JavaScript: Playing the Numbers Game

JavaScript: Playing the Numbers Game

f you’re a Web developer, you may well have written something like the following input tag, which accepts a number that a user types in. Unhappily, you’ve probably also experienced the failure that can result:

The problem is that user-typed strings don’t all convert to numbers?the user can enter “XXY” as easily as “23.1”. A correct solution, maybe with extra processing, is of course:

Mostly, however, JavaScript’s string and number handling is flexible and invisible. But how flexible? Are there traps? Can you have an array of 3.5 elements? Can you add 1 to 1,000,000 and be sure to get 1,000,001, not 1.000E6? Will it display correctly? In the dim past, browsers had horrible numeric bugs. Can you relax yet, or are there still pitfalls?This article explores the limits of numeric processing by the script engine in modern browsers, versions 5.x onwards (and Netscape 4.7x, and Mozilla 1.x). At the end you’ll know what’s safe and what’s not safe about numbers in browsers.

One Case of Science: Modeling the Real World
A number is a very handy concept. The most popular kinds are integers and reals. In your head you probably know what these numbers are. Trivial cases like 2 and 23.45 are easy to write down. Some, though, are not trivial. How do you write down the integer recently found by the Great Mersenne Prime Search? It has four million-plus digits. How do you write down the decimal value of pi (just under 3.141592654)? It has infinite digits. You can’t.

To write down numbers on paper or in a computer, you must use an encoding which represents the number. It’s important to realize that the encoded representation isn’t actually the number itself. All encodings have shortcomings, whether that’s a size limit or some other complexity. Is “2” an integer OR a real, or is it an integer AND a real? From your school days you may remember that you can represent a repeating digit with a dot, for example, by putting a dot over the 9 in 1.9, rather than writing 1.99999999 forever. It turns out that one-point-nine-recurring is exactly the same number as 2. It’s a convergent geometric sum of 1 + (0.9 + 0.09 + 0.009 + ) which equals 2. So there are two 2s. Three if you include 2.0000. Not all number concepts are written uniquely, even on paper! That’s highly inconvenient?and barely believable.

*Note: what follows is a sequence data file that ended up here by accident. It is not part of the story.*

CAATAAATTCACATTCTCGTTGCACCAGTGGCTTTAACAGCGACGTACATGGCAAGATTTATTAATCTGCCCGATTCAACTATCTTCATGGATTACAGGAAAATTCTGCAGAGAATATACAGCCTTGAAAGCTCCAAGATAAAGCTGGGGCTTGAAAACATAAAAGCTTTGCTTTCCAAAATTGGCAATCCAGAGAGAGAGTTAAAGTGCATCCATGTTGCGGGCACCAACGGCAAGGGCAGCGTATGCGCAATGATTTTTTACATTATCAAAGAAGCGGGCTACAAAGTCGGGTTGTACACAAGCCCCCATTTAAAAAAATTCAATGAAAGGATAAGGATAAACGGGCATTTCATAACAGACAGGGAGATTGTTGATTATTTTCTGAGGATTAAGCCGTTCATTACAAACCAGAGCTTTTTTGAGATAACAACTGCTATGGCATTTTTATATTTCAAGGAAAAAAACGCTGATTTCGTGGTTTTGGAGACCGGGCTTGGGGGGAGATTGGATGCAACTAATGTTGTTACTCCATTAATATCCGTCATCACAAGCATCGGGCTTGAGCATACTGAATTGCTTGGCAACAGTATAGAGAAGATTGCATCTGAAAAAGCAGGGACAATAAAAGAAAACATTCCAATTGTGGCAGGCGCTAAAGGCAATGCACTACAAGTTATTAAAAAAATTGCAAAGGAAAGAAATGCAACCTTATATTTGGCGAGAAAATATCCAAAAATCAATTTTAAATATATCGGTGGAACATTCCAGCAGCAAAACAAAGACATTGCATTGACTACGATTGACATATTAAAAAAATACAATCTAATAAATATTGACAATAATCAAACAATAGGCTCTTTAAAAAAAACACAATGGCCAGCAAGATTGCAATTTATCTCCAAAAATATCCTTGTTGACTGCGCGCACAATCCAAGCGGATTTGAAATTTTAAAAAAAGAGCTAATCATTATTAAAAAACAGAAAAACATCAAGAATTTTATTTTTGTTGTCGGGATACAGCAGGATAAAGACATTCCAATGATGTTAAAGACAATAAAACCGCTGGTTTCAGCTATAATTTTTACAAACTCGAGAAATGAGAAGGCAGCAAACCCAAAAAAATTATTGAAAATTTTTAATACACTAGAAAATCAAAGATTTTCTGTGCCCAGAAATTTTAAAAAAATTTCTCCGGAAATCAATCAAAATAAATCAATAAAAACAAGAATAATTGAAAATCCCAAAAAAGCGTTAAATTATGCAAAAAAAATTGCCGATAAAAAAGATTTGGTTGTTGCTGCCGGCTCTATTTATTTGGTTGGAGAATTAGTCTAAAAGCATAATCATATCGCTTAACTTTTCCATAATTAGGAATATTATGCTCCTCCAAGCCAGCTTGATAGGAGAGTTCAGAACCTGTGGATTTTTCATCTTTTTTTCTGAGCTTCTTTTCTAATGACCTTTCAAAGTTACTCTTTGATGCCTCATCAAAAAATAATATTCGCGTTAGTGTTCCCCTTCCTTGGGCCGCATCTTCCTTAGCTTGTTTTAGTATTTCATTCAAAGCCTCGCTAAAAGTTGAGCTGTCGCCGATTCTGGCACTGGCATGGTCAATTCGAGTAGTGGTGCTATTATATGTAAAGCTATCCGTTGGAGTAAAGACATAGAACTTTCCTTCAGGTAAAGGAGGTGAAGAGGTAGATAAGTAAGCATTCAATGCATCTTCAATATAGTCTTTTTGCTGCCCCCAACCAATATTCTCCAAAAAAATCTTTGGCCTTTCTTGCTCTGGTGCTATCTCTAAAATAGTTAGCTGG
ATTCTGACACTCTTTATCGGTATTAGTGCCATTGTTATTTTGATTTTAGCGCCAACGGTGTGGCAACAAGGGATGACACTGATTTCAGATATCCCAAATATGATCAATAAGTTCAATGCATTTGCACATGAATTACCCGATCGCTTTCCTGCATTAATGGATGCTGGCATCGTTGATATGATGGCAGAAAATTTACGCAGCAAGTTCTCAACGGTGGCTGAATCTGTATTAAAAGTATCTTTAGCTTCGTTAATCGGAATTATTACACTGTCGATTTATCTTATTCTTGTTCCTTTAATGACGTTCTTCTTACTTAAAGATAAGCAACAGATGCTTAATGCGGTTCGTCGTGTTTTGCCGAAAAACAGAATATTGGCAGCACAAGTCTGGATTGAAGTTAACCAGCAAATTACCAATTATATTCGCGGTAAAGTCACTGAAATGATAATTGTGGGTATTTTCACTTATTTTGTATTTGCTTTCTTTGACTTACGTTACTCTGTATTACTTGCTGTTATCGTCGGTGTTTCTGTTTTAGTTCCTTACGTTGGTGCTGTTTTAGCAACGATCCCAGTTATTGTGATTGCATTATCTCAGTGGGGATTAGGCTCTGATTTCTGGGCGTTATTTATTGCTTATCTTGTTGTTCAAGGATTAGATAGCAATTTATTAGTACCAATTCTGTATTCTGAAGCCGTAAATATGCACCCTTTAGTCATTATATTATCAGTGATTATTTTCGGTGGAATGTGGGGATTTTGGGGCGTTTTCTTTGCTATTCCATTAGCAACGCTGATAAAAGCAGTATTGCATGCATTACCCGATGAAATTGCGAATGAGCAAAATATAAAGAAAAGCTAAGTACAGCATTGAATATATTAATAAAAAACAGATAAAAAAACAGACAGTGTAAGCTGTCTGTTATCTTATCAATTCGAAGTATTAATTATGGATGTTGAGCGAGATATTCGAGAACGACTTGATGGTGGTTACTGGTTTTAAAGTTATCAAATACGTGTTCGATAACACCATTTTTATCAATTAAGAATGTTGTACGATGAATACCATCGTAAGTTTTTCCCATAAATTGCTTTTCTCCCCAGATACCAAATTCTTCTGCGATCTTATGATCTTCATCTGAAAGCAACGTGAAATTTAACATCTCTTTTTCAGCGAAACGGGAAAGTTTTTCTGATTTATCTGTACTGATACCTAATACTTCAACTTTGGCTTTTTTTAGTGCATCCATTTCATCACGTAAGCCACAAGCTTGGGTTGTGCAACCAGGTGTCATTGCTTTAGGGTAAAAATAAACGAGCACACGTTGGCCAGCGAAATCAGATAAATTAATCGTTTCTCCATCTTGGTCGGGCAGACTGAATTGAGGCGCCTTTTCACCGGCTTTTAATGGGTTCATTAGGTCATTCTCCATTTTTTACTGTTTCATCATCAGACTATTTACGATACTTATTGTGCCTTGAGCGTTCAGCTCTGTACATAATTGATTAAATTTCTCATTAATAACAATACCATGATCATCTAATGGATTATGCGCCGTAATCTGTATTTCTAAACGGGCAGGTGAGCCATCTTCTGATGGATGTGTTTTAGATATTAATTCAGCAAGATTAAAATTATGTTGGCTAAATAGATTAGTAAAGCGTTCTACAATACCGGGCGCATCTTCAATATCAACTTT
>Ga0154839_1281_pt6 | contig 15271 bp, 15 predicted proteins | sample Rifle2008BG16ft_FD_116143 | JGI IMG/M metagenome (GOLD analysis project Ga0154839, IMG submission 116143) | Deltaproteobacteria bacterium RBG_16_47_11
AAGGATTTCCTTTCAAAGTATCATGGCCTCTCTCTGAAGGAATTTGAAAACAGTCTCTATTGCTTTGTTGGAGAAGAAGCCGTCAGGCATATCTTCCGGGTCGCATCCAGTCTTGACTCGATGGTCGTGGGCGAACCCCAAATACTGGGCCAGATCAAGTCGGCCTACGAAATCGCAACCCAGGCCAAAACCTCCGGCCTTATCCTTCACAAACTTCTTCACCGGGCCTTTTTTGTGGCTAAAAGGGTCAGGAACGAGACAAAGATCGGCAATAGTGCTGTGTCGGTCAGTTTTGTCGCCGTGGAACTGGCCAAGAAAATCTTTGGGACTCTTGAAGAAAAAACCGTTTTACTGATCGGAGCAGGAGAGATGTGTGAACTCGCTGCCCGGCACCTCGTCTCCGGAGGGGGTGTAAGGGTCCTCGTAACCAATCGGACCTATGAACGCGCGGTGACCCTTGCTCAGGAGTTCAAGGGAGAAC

Two Engineering Standards: Get Something Working
Science is fine, but how can you get something done? First, there are standards. For example, IEEE standard 754?Binary Floating Point Arithmetic is the standard for computer encoding of real numbers. IEEE standards can cost an arm and a leg. This one’s been in review; you can get a virtually identical free draft.

JavaScript’s numeric processing is built on such standards. For example, it’s Number type is IEEE 754 double precision, according to the ECMA standard. Because there’s no perfect solution for encoding numbers, this format is full of engineering compromises. So are algorithms that manipulate this format, such as division. Because the representation isn’t perfect, operations invariably accumulate tiny errors, which might not seem like a big deal in most cases, but becomes considerably more important when you realize the implications, as in the following examples.

  • The expensive FDIV defect in Intel’s Pentium processor was caused by an IEEE 754 division error. Intel eventually issued a public apology for shipping processors containing this bug, which ended up costing them approximately $500 million.
  • Daily interest calculations on your debts and interest can be performed with floating point calculations. No one wants to pay extra interest or lose income because of calculation errors, so the standard must be good.

The IEEE format stores floating point numbers as accurately as a decimal number with either 15, 16 or 17 decimal digits. The number of digits varies due to translation between binary and decimal. To get the highest conversion accuracy, specify decimal numbers with 17 digits?and rely on at most 15 being right.Listing 1 shows how the 17 digit limit can cause truncation and rounding. Here’s the output of that listing: